Alcohol abuse, too, is usually to be found wherever violence erupts be this at bars, shebeens or in the family home. Studies by the Medical Research Council show that seventy percent of victims of violence who end up in Cape Town’s hospitals have ‘high blood alcohol levels’. In the black and coloured areas of the city ‘almost one hundred percent’ of serious assaults is associated with alcohol. Also, I was told, ‘in a very high percentage of cases the offender is known to the victim, being either a family member or an acquaintance. It is important to understand that most violent crime is not “stranger crime” where an unknown person breaks into your home and attacks you, or hijacks you in your car. In particular domestic violence and murder are endemic, and very often involve the use of a gun by the woman’s partner.’ The report refers to the ‘toxic environment’ that is the background to the lives of so many young black and coloured children. ‘You take a child growing up in a chaotic violent household, who also experiences this violence and chaos out on the street and at school,’ it was pointed out to me, ‘and by the time that kid is six years old he has a map of the world that says he has to look out for himself by being suspicious of everyone and hyper aggressive.’ A significant pointer here is the use of the male pronoun. Most, if not all, of the aggressors are men. Unfortunately what they do is often condoned by their womenfolk, many of whom must know or suspect their husbands, boyfriends, fathers, brothers, and uncles of the heinous crimes that have created our toxic environment.
A description of this toxic environment would go something like this:
1) An eighteen-year-old coloured man is shot dead in an apparent gang-related attack while talking to a friend near a mini-market in Woodlands, Mitchells Plain.
2) The Reserve Bank Governor, Tito Mboweni, is robbed at a garage shop in Johannesburg by
armed black robbers, who take his cell phone.
3) After a drinking session the white owner of a construction company, Pieter Odendaal, allegedly kills his black employee, Mosoko Rampuru, by dragging him behind his van.
4) A black nine-year-old Klipspruit, Soweto boy sodomised over four years by at least ten of his adult neighbours is in counselling in a children’s home after allegedly sodomising his younger brothers, the eldest of whom is three years old.
5) An eighteen year old black student, Elie Ntjana, of Jeppe (a Johannesburg suburb) is convicted of cruelty to animals and bestiality after killing a cat and trying to have intercourse with it.
6) A black pensioner and a black security guard are shot dead and two black robbers critically injured during an attempted cash heist at a pension pay station in the Northern Province when six men open fire on a cash in transit van.
7) A twenty-one year old white woman is hijacked and then raped while travelling near Kempton Park, Gauteng. The woman is driving with a white male friend when four black men jump onto the road and block their way. The men hold the couple at gunpoint and take turns raping the woman. They take her jewellery and cell phone before driving off in her car.
8) Thirty-five year old coloured drug lord, Allan Meyer, is shot dead in the driveway of his home in Belgravia Estate, Athlone by a man armed with an AK-47.
9) A Free State court is told by two black electrical engineers how white farmer, Chris van Zyl, ‘pulled off our clothes, tied us up with rope, then said: “I will show you how I kill kaffirs.”‘ He fired shots between their legs, kicked them in the groin, ribs, and kidneys, and dragged one of the men behind his motorbike.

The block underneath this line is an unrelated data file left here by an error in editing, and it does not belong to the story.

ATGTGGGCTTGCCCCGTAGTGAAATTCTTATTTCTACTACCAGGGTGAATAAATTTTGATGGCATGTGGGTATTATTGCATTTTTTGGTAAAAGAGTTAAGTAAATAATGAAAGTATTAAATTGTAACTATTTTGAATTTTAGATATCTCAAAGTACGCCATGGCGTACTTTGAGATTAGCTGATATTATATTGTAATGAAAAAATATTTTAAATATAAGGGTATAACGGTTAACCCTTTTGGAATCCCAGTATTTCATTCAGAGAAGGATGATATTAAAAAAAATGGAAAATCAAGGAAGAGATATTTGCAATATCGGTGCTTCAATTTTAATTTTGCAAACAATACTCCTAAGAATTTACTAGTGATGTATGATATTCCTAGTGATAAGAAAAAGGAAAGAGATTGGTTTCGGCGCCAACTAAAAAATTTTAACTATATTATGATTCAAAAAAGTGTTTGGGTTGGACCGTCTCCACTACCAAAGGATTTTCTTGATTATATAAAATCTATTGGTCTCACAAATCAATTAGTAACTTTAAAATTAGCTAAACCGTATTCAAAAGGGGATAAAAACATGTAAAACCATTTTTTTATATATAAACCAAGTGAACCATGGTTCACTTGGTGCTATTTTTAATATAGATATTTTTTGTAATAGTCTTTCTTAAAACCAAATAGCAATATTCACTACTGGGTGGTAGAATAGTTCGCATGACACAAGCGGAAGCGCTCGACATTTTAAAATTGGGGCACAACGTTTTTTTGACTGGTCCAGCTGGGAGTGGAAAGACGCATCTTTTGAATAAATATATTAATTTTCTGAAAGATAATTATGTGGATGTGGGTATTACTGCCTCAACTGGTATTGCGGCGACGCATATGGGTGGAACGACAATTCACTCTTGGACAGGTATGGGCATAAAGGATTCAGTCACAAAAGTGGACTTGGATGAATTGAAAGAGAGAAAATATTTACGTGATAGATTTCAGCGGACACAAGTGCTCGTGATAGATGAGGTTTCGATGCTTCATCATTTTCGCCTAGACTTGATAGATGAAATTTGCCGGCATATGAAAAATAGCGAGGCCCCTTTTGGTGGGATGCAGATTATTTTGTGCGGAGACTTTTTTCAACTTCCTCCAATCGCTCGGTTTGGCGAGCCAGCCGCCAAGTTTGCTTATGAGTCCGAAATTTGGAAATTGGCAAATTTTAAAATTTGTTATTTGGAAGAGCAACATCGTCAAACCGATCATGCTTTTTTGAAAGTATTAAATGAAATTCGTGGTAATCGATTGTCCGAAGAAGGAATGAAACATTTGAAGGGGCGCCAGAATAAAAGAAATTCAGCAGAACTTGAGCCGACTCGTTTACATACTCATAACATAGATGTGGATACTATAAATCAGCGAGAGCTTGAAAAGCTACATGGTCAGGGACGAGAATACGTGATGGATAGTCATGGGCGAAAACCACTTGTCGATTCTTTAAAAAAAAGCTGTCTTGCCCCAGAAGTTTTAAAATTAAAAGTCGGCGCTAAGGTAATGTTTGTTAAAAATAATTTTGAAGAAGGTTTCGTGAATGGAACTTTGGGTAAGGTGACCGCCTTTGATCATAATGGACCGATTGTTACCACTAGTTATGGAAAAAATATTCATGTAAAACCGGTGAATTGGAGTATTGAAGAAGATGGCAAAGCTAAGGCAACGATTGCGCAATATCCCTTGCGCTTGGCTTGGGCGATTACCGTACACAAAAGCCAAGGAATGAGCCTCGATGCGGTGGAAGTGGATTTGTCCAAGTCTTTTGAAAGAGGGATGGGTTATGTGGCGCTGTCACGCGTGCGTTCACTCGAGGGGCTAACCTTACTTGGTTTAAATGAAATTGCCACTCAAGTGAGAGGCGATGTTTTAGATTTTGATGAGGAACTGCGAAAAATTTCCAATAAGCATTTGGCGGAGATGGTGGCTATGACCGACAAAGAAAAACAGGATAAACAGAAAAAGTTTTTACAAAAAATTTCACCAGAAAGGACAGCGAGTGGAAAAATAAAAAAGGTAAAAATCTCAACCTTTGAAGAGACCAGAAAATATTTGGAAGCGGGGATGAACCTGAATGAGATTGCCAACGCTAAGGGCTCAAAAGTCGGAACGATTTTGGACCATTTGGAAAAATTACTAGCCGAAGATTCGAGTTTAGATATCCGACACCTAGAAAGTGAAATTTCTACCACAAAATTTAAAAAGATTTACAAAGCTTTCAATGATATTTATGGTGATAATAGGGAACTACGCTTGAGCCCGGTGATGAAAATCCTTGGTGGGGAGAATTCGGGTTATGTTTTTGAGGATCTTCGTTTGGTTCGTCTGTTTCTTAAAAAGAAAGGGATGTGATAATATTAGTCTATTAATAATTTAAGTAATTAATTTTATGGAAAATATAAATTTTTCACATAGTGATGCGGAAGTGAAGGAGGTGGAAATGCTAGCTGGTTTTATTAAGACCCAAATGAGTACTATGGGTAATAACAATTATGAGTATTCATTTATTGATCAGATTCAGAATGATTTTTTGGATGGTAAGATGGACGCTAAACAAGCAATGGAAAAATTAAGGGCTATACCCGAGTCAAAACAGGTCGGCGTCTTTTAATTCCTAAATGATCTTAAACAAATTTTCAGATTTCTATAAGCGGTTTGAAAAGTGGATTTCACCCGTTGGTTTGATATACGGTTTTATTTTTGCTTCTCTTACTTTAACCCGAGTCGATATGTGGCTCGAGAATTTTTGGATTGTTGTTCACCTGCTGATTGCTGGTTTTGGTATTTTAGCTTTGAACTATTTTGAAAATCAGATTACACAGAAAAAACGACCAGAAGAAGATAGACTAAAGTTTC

10) Northern Province police arrest five sangomas (herbal doctors) in as many months for sexually assaulting teenagers and forcing female clients to submit to sex to be cured of their illnesses. One of the sangomas chained a teenager to his bed and repeatedly raped her over a twenty-four hour period.
11) On National Woman’s Day at least nine incidents of rape are reported to police including the rape of a black sixteen-year-old, and the gang-rape of a black nineteen-year-old by three black men.
12) Summing up a week of extraordinary depravity in August, a cartoon in the newspaper, The Mail & Guardian, shows South Africa on a psychiatrist’s couch undergoing therapy. South Africa says, ‘How was my week? Well, I had sex with a goat, sold my kids as sex slaves (except the incest babies I’d already killed), I wallowed in child porn, and I’m still regularly raping little girls as a cure for AIDS…’
Such a list could go on and on. These incidents, however, were clipped from four newspapers: two editions of the Cape Times and two editions of the Mail & Guardian that were published during July and August 2000. They were not the only stories dealing with issues of violence in the respective newspapers but they serve to give some idea of the toxic environment. As does this summary (from my notes) of violent deaths reported one Monday on SAfm, a national radio station: ‘The first news bulletin of the day reported five deaths by violence: a robbery in which a Chinese mother and her daughter were stabbed to death in their upmarket Sandton jewellery shop; a farm attack that left one of the black perpetrators dead and their elderly white victims in a serious condition in hospital; the assassination of a black politician in KwaZulu/Natal; and the discovery outside Soweto of an unidentified black male body with a bullet hole in the head. The second news bulletin an hour later added to these the murder of a nine-year-old girl from the ironically named coloured township of Happy Valley, near Cape Town. She was the seventh girl to have been raped and murdered in the coloured areas of greater Cape Town over the last four weeks. On the news bulletin at nine am it was reported that nineteen people had been murdered in the Pretoria area over the weekend. The second item on that bulletin previewed a court case scheduled to start in the Cape Town high court that morning. This concerned the rape, sodomising and brutal assault of fourteen-year-old, Valencia Farmer, by four young – one was fifteen years old – coloured gangsters in July 1999. After the gang rape she was stabbed fifty-three times in what can only be described as a bloodlust frenzy and her throat was slit. Miraculously she lived for a further two days and was able to give police the names of two of her attackers. In the terminology of the rainbow nation, Valencia Farmer was coloured.’ An evening news bulletin on the same day reported the discovery of a white family killing in a suburb of Port Elizabeth. A man had shot his two children, his wife and himself. Listeners were next told that at a Cape Town suburban railway station a white man, proclaiming himself ‘the son of God’ had gone berserk and stabbed five people on the basis that ‘all those who have sinned must die.’ His rampage was finally stopped when police shot him. Even then they had to pump seven bullets into him before he collapsed. The following item was about a twenty-year-old black youth from Soshanguve, a township near Pretoria, who shot dead his girlfriend and a schoolteacher because he thought they were having an affair.